Kitty was suddenly single again at 70 when Grandpa  died. She moved back to California to spend her remaining years in the moderate climate of her beloved San Louis Obispo. For twelve years she poured over the old photos, and curios she and Grandpa had collected together from decades of trips. She drove up the winding road toward the bluffs, reveling in the scented breeze wafting through the eucalyptus grove.  Walking along the bluffs in Morro Bay, playful otters ate oysters and frolicked in the waves.  She talked to the Cal Poly students gathering research at the Peregrine Falcon Watch on Morro Rock. Kitty wrote letters to us:   I watched the most glorious sunset at Pismo Beach last night.

And I wish you could see  how magnificent the great blue herons look nesting in the rookery this year. God’s marvelous blessings are evident all around. I have felt the greatest peace that passes all understanding this very week. Grace upon grace upon grace.

Kitty was an exclaimer of how marvelous something was; how glorious. How heaven sent.

She was a woman who loved God and his creation in the superlative. Her words to describe his majesty around her were the language of worship, found in Scripture and hymns, “How marvelous! How wonderful! And my song shall ever be.” She marveled at all God’s wondrous creation. To be with her was to be following her joyful exclamations toward the outdoors to gaze up at clouds, check what the trees are doing, and just look at the birds on the wing. “Marvelous grace of our loving Lord.” Was a hymn she played, along with,  “ Like a river glorious is God’s perfect peace.”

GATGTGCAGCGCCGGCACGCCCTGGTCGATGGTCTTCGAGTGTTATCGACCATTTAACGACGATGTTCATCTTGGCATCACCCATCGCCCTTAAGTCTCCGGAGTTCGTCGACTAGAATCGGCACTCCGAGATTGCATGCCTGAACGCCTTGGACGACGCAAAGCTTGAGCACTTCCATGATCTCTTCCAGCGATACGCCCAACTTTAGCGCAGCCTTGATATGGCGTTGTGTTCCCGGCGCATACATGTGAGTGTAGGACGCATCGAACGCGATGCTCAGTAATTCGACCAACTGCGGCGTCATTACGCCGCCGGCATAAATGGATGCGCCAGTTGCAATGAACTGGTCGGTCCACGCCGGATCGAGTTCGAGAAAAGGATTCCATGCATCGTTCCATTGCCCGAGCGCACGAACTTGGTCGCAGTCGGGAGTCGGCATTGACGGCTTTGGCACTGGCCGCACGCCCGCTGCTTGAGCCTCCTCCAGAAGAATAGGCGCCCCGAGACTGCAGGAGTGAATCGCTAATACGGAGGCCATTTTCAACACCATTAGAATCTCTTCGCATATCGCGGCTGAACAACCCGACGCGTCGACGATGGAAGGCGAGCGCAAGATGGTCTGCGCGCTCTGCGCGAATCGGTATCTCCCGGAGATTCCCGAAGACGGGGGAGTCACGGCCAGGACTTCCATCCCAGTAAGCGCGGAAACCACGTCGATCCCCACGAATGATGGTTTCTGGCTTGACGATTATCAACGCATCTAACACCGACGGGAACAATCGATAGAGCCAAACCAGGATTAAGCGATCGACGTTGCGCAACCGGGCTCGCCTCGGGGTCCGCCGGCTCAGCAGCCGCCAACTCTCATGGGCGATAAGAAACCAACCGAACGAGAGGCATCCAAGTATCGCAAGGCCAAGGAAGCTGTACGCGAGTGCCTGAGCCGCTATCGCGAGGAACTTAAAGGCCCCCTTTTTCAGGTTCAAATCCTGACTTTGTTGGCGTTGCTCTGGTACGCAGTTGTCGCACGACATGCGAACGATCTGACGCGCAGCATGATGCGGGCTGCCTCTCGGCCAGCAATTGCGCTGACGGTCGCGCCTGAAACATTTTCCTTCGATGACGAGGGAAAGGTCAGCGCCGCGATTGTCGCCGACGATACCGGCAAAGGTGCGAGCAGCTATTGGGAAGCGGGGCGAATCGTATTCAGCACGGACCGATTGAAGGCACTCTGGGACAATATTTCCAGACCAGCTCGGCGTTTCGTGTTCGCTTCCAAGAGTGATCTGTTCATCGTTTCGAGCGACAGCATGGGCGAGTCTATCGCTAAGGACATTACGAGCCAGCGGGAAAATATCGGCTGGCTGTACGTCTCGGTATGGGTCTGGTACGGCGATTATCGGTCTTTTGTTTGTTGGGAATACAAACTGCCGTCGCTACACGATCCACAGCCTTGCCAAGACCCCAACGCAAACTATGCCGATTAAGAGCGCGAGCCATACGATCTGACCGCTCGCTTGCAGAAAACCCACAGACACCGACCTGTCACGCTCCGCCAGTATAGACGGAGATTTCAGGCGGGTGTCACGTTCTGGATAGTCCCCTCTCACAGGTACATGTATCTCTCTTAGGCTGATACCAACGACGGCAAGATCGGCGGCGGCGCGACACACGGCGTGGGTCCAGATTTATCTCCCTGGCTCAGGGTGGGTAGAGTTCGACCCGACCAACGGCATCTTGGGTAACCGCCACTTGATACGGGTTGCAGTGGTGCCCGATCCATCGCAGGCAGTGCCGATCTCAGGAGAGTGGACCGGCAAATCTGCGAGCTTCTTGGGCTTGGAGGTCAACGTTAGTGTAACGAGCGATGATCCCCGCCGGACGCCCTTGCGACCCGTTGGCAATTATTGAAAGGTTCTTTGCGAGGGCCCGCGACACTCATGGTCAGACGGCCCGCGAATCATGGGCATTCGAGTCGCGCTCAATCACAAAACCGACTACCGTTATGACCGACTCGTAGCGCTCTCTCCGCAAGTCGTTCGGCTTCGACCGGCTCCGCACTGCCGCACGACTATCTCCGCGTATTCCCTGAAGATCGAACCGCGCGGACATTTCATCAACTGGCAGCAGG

Kitty had strong connections back in the Midwest and jumped when an opportunity came to visit friends and family here. By doing so, she unwittingly opened the marriage portal once again. She bumped into Armor, Grandpa’s buddy, at a gathering of old friends who had worked together at the church headquarters in the old days. Armor asked her to dinner. Before the first course, wasting absolutely no time, Armor asked if Kitty would consider marrying him? Kitty came back to my parents’ home giggling; aflutter, blushing about the idea of marriage now. And did you ever; what on earth? “My lands!”

Armor had been a friend of the family for decades.  My parents were thrilled. They worried about Kitty living so far away in California. My parents knew she was struggling financially and with loneliness too. If she married Armor, she would be cared for nearby, and not be alone.  Kitty said, “I really like this new idea, except for one thing. “I’ll have to move back here to the freezing, cold Midwest. My lands! I don't know if I can bear it!”  Also, who gets married at my age?”  Kitty enjoyed that Armor at 85, was a few years older than herself. “If Armor can get married at 85, maybe I can at 83,” She laughed and went home to California to think about her future. Armor followed her to California to woo her on her home turf. He wisely reminded Kitty that California was a mere plane ticket away. He would most certainly buy her all the plane tickets she needed to return for visits.

True love was in the couples’ eyes as they giggled a little during the sweet marriage ceremony in late summer in front of family and a few friends. Kitty said, “Our most marvelous Lord has been so gracious to me!” And the two held hands and got married.